A bit of my family history – we’ve been there since the beginning going back eight generations as part of the Sandy Ground community in Staten Island. Nothing stronger than that SANDY GROUND bloodline.
STATEN ISLAND, N.Y. — When the state of New York abolished slavery on July 4, 1827, a black man named Capt. John Jackson purchased land in Rossville — a first in Richmond County — at Sandy Ground.
Originally known as Harrisville and later renamed Little Africa, Sandy Ground enjoys the distinction of being the oldest continuously inhabited free black community in the United States. The name Sandy Ground derives from the poor quality of soil in the area.
Historically, Sandy Ground was a community of oystermen who worked the shellfish beds of the Raritan Bay. They had boats and they knew the local waters well. It is believed that such knowledge led to the Island being a stop on the Underground Railroad, which terminated in Canada. Louis Napoleon (1800-1881) was a black New Yorker who earned his living as an agent on the Underground Railroad. Before the Civil War, Louis Napoleon lived in Manhattan and Brooklyn. A lot was purchased on Staten Island in his wife’s name in 1866, he died in Brooklyn in 1881, and was buried on Staten Island.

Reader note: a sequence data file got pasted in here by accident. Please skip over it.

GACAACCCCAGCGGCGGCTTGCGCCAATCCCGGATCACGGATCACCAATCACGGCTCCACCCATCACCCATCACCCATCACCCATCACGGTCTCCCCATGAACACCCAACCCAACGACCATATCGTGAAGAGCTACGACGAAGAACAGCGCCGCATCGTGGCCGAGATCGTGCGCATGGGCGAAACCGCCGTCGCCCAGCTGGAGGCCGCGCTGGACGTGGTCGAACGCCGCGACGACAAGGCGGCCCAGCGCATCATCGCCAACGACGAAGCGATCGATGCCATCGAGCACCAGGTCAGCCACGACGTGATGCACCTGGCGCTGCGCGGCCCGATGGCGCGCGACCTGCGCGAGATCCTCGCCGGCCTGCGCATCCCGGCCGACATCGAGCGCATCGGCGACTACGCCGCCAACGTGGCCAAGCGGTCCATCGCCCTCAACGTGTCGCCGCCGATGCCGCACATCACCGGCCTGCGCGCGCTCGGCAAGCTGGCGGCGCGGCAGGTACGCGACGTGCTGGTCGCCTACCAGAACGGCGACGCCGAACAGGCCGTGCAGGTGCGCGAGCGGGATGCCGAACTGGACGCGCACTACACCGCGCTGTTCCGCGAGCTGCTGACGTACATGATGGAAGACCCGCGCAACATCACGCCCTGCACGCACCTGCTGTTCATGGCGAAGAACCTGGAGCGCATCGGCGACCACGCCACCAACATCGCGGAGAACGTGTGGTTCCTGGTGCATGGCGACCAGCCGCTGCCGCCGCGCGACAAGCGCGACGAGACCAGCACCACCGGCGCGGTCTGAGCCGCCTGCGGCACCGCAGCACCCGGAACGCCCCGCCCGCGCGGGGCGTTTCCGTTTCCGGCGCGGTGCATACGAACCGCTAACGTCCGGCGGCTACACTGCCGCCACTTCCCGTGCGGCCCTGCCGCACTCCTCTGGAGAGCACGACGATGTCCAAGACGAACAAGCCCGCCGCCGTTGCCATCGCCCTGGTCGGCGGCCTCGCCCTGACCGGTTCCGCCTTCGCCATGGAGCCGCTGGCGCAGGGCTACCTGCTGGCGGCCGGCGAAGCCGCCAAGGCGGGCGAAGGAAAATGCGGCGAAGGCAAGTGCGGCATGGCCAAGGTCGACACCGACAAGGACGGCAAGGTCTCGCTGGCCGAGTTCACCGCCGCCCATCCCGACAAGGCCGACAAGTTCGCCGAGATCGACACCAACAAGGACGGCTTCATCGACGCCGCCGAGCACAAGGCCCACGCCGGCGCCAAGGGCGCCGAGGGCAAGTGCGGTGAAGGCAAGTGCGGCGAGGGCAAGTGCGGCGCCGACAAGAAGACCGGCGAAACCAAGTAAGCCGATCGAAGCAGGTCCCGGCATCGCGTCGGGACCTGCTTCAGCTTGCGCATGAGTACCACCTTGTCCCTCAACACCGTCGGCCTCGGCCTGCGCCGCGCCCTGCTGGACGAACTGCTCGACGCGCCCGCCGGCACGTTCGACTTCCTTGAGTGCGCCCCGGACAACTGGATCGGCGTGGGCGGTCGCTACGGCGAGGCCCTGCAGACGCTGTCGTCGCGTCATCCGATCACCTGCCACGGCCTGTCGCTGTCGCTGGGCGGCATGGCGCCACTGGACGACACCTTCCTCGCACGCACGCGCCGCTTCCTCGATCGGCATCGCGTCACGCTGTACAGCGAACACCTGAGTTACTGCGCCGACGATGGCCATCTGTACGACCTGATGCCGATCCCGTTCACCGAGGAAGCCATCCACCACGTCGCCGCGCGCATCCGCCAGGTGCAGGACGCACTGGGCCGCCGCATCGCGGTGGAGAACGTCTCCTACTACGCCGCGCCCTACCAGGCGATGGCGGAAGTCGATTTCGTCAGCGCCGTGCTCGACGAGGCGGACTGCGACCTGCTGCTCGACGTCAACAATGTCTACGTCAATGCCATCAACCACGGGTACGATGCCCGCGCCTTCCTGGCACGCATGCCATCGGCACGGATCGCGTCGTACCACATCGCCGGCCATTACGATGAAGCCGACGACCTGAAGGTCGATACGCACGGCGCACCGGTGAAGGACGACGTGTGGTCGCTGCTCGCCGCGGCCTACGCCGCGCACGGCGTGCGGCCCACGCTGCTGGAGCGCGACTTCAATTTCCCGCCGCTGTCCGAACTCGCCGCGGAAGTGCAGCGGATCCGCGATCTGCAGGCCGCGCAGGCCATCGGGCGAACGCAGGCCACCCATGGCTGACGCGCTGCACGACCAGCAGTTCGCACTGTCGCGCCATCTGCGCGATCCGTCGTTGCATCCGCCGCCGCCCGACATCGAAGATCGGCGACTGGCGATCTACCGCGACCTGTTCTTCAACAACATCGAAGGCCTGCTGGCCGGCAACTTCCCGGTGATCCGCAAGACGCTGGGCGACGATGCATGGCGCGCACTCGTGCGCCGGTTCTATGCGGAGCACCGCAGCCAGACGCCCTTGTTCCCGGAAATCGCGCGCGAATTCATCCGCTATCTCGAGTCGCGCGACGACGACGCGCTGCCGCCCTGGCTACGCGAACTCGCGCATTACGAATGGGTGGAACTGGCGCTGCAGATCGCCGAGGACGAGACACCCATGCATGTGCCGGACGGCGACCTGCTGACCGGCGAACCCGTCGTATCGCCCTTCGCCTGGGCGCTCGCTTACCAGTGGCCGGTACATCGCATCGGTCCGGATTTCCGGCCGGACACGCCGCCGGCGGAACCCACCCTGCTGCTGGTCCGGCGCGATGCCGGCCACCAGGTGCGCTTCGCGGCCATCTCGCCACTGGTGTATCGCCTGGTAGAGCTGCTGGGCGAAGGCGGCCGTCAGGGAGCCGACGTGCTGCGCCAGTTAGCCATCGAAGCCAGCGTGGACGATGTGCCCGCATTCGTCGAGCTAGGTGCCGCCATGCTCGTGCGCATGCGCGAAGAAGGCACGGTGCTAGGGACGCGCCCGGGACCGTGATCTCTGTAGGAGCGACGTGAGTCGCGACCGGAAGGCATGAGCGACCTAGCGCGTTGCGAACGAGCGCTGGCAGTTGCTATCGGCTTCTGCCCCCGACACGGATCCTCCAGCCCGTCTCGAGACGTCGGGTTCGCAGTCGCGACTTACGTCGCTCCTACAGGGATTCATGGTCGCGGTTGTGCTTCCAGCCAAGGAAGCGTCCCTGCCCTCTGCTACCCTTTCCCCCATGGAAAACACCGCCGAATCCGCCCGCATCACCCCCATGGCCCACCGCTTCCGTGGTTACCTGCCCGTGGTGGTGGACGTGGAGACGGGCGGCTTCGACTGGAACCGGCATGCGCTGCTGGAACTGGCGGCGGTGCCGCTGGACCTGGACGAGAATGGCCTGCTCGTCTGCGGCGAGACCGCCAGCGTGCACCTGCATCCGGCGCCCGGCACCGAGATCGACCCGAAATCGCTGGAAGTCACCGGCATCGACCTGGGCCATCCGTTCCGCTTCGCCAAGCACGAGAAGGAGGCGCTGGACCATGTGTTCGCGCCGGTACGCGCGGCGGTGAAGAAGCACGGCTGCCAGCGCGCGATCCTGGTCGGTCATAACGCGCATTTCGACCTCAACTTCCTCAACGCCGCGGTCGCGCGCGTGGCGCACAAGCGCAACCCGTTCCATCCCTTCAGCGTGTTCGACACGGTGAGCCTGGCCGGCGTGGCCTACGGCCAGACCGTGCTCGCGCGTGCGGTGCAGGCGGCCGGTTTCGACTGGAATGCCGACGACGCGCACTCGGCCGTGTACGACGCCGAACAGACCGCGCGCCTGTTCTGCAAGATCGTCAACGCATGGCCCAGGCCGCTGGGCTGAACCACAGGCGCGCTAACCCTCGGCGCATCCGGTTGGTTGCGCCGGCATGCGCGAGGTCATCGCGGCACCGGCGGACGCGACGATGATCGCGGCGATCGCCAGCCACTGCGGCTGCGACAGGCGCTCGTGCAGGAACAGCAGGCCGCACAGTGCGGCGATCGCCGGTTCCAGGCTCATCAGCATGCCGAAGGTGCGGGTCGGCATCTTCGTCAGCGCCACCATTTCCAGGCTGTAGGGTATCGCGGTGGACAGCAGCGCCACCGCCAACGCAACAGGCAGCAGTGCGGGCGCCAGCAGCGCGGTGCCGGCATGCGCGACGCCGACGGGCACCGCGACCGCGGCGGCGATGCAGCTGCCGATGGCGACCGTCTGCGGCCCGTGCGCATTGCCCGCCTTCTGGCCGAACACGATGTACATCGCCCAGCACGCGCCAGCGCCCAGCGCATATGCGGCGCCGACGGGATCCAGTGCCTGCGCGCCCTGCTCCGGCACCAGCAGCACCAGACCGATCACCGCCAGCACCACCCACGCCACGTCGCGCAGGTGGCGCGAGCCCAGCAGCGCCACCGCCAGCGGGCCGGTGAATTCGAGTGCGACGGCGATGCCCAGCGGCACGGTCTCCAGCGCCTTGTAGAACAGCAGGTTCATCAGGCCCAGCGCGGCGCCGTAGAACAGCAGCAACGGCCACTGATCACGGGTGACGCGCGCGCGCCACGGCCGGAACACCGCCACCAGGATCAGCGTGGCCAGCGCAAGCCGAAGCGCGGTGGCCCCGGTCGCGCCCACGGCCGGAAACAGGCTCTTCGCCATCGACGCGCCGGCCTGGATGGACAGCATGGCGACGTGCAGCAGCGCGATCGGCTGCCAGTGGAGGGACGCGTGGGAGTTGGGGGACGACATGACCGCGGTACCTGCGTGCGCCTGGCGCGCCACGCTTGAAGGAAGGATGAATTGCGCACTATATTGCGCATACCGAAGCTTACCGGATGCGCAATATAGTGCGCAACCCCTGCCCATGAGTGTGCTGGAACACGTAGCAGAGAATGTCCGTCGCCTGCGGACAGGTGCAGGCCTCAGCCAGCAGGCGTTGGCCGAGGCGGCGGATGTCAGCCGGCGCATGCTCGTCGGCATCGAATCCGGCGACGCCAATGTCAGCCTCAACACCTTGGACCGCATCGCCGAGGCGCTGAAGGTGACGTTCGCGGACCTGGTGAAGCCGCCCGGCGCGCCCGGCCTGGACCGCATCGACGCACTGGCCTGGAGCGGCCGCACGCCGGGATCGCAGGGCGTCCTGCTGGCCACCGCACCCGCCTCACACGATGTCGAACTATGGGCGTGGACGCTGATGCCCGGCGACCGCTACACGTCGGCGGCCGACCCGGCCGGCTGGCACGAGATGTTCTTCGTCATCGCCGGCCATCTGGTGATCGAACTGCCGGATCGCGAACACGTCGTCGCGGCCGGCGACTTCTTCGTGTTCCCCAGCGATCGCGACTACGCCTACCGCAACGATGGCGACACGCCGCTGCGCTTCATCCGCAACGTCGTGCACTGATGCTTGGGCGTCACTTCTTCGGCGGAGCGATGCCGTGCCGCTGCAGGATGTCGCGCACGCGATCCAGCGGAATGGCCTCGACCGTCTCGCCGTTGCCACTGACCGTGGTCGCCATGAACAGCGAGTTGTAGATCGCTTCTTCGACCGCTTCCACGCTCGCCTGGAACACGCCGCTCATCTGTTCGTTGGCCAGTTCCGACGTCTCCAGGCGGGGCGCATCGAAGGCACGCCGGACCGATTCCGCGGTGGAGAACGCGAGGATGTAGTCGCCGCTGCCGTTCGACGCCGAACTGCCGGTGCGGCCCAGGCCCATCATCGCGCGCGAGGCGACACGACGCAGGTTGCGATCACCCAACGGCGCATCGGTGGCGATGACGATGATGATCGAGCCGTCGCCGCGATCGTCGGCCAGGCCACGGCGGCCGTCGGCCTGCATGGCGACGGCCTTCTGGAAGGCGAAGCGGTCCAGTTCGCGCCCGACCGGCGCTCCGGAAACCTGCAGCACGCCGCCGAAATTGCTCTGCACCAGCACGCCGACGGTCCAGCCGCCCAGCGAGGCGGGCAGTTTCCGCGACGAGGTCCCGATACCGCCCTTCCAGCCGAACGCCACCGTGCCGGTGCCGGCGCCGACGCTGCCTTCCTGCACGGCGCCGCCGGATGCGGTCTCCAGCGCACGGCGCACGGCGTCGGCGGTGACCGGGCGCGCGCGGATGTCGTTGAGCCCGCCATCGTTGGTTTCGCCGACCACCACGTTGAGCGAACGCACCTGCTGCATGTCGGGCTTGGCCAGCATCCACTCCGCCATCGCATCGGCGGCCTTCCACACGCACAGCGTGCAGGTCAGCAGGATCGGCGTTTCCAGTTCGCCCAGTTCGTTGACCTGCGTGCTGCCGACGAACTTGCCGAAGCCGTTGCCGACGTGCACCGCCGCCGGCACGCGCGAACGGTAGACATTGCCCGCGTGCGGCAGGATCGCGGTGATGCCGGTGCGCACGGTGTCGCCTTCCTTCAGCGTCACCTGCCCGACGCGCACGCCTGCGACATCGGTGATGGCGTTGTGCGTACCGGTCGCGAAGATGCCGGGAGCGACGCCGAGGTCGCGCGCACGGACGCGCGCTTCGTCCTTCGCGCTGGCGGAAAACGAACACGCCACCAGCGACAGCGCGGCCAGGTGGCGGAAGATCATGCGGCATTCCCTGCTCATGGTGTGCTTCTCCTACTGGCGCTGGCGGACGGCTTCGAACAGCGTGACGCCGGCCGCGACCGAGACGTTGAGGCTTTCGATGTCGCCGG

In 1850, Rossville A.M.E. Zion Church at 584 Bloomingdale Rd. was founded. Some of the descendants of the original settlers of Sandy Ground still belong to the church and attend services every Sunday. Rossville A.M.E. Zion Church and its cemetery have both been declared city landmarks. Some gravestones there date back to the mid-1800s, and a number of the community’s founders are buried there.
Sandy Ground thrived until 1916 when the Raritan Bay and parts of the Kill van Kull were closed due to pollution. Many of the oystermen stayed and began farming. Others left the community to find work elsewhere.
Much of the original Sandy Ground community was lost in 1963, when it was destroyed by fire. Following the opening of the Verrazano-Narrows Bridge, development took much of what remained. – Melinda Gottlieb
Yvette’s great great grandparents family home (mother’s side of the family) built in the late 1800s is over 120 years old and still in the family’s name today – listed as a Staten Island historical landmark. Her father’s side of the family is another story…